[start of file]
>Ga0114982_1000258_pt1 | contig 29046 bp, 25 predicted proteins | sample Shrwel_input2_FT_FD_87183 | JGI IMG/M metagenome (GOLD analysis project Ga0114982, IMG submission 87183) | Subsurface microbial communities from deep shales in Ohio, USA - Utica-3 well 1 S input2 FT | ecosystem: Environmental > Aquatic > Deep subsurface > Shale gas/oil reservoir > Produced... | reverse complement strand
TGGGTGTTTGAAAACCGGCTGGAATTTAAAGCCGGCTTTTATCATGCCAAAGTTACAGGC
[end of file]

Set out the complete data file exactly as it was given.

>Ga0114982_1000258_pt1 | contig 29046 bp, 25 predicted proteins | sample Shrwel_input2_FT_FD_87183 | JGI IMG/M metagenome (GOLD analysis project Ga0114982, IMG submission 87183) | Subsurface microbial communities from deep shales in Ohio, USA - Utica-3 well 1 S input2 FT | ecosystem: Environmental > Aquatic > Deep subsurface > Shale gas/oil reservoir > Produced... | reverse complement strand
TGGGTGTTTGAAAACCGGCTGGAATTTAAAGCCGGCTTTTATCATGCCAAAGTTACAGGC